I am going to be writing about the other mycobacteria in another thread as it is possible to live with them if one is prepared.
  15. OP

    endlercollectorFishlore VIPMember

    Been there, had that. My first Endler collection was wiped out that way--treated for Tetrahymena , but it turned out to be columnaris.

    NTD is about poor breeding in combination with bacterial issues. The problem is that many of the neons available in the US come from Thailand. They are bred in overcrowded conditions and get a lot of antibiotics. The ones who survive the trip to the US were the healthiest ones, but the stress of the journey and their already severely compromised, so they respond poorly to treatment and die quickly.

    I was elated when I first found out on Fishlore from other members that wild-caught and U.S. bred neons are much healthier. To me, this means that it's not "neon tetra" disease, as that is like blaming the species, but rather money. This situation is simply about trying to make money off of fish that are sold 20 for $10 (10, originally, but then there are 10 replacements from the store after the first set all die). The real money, however, isn't in the fish at all but rather in the equipment and meds. The fish themselves are merely like the $1 sodas that get people in the door, so that they'll buy the burgers and the fries, too...
    Last edited: Jul 27, 2014
  16. Lucy

    LucyModeratorModerator Member

    Neon Tetra Disease is parasitic.

  17. OP

    endlercollectorFishlore VIPMember

    Parasites, yes,, and the fish are weak and do not do well with drug treatment due to the underlying bacterial issues involved in their breeding conditions. We cannot separate bacteria from anything else because all living things are full of them.

    This reminds me of the time I had to go see an ophthalmologist, and I told him that I was having problems due to my allergies. He told me he was not interested in my nose. I had to go see two more doctors before someone gave me the script that a nurse practitioner could've written for the appropriate eyedrops. Over compartmentalization is not good for us when trying to figure out what is wrong with the patient. Sometimes, smart people forget to step back and look at the bigger picture.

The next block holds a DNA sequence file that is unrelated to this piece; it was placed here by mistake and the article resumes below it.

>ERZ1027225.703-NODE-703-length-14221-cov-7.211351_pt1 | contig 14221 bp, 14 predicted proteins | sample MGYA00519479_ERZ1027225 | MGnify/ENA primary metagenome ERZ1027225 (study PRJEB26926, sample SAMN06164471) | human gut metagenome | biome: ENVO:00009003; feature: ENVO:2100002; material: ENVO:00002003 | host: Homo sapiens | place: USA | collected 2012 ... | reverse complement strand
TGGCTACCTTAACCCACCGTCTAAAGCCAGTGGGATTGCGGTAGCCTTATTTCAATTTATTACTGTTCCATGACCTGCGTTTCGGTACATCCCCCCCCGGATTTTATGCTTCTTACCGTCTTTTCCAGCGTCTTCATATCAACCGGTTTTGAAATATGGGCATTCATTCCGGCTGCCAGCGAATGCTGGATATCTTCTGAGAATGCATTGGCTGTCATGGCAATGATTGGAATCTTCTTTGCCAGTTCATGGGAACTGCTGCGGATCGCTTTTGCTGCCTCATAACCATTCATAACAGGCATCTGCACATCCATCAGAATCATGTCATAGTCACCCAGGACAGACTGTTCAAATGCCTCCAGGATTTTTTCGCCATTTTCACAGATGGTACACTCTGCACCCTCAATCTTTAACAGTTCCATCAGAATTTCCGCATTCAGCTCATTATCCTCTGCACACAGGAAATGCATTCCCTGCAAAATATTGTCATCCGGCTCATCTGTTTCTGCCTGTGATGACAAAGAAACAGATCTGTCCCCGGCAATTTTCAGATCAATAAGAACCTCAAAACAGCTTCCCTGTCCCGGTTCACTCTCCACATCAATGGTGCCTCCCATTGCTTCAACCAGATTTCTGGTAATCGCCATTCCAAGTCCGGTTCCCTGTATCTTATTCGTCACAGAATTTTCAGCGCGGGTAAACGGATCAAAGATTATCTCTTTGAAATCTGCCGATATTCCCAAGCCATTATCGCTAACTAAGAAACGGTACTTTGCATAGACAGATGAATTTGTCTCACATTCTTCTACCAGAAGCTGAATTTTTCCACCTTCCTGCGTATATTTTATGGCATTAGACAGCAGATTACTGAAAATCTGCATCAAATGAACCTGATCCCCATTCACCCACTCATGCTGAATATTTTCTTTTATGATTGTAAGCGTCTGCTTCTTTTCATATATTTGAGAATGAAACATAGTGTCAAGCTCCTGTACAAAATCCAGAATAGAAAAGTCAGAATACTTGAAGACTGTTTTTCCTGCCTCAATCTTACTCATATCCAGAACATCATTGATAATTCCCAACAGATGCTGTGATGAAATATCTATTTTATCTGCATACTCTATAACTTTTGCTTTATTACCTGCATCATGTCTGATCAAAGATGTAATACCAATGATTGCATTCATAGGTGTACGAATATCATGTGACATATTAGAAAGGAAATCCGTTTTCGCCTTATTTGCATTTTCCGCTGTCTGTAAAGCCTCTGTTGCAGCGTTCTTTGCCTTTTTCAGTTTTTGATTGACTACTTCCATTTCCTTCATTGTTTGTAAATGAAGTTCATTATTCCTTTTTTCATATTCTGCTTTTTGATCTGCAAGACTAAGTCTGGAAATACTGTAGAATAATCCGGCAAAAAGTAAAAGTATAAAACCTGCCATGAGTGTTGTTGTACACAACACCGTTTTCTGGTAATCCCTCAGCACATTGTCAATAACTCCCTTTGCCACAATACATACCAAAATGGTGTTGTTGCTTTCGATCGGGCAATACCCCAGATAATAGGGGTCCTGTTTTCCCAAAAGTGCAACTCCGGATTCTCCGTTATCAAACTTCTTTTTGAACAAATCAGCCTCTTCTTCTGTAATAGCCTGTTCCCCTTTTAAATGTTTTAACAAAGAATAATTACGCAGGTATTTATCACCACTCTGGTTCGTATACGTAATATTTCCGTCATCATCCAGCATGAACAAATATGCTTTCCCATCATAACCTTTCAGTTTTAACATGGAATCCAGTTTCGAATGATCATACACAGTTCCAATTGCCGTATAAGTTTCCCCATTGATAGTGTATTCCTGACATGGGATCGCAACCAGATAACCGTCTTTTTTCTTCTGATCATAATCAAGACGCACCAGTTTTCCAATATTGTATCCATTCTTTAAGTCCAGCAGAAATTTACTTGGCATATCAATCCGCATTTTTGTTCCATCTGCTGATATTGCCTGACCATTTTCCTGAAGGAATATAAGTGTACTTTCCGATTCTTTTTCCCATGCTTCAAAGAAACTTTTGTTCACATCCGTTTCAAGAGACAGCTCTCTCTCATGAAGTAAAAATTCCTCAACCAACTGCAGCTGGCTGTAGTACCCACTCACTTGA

18. m50Valued MemberMember

    I have 24 guppy fry that are a month old now. Now they are getting more colours I believe they had an endler for a father, mother was guppy.

    2 were half the size of the rest at 1 month old, about half an inch. 1 of these had a spine that was what I consider bent. Not wanting it to breed it got culled.

    The 1 left is still tiny, all normal sized ones are doing fine. No natural deaths out of 24 fry.

    Any enlightening you can do to this?

    I believe they are endler x guppies because: they show normal guppy tails but the 2 large male have just started getting red, black, metallic blue and green spots, lines and patches on body.
    We got the mother from p@h already pregnant and only females were in the tank, but did get some endlers from same shop at same time.

    Now seeing the above video I see the small guppy we have is very thin and maybe slightly curved spine.
    The mother guppy died after giving birth she had a prolapse.

    Many thanks
  19. OP

    endlercollectorFishlore VIPMember

    @ m50
    There are a lot of possible explanations, most of them well within the range of normal although you want always to practice basic safety and cleanliness. You could start your own thread about your fish, post some photos, and tag me, so that you can get more help with this. The guppy forum would be a good place, and you can put in extra tags at the bottom such as Endler's and Endler's hybrid.
  20. Rivieraneo

    RivieraneoModeratorModerator Member

    endlercollector, junebug, please educate me a little as I have been doing reading on the subject of the different strains of myco to a point where my head hurts :( . Below are two quotes from Walstads article:

    From the article:

    Having done some research on the subject, the most common visible occurrence which I would conclude an absolute diagnosis of a fish with myco is the presence of granulomas. Most studies i read showed that fish who died from myco and showed no exterior signs of granulomas did have them in their insides (kidneys, liver,) but those which exhibited no external signs were very few. The labs who conducted these studies (studies noted in Walstads article) all had very specific procedures they followed which involved taking samples, acid staining and incubating samples of potentially infected fish to provide an absolute diagnosis of myco.

    I know some of the observations that have been noted recently to look for when identifying a fish with a myco infection are a curved spine and gaunt chest, though Waldstads article states that these visual symptoms only occurred in one of her fish and the most common symptom of myco being skin granulomas. Also, some of the laboratories who conducted these studies used fish who were euthanized due to "suspected" myco. The lab regardless of the suspicion, conducted their own tests for an absolute diagnosis via microscope.

    Recent threads where myco has been suspected, i have failed to observe any granulomas, so im confused.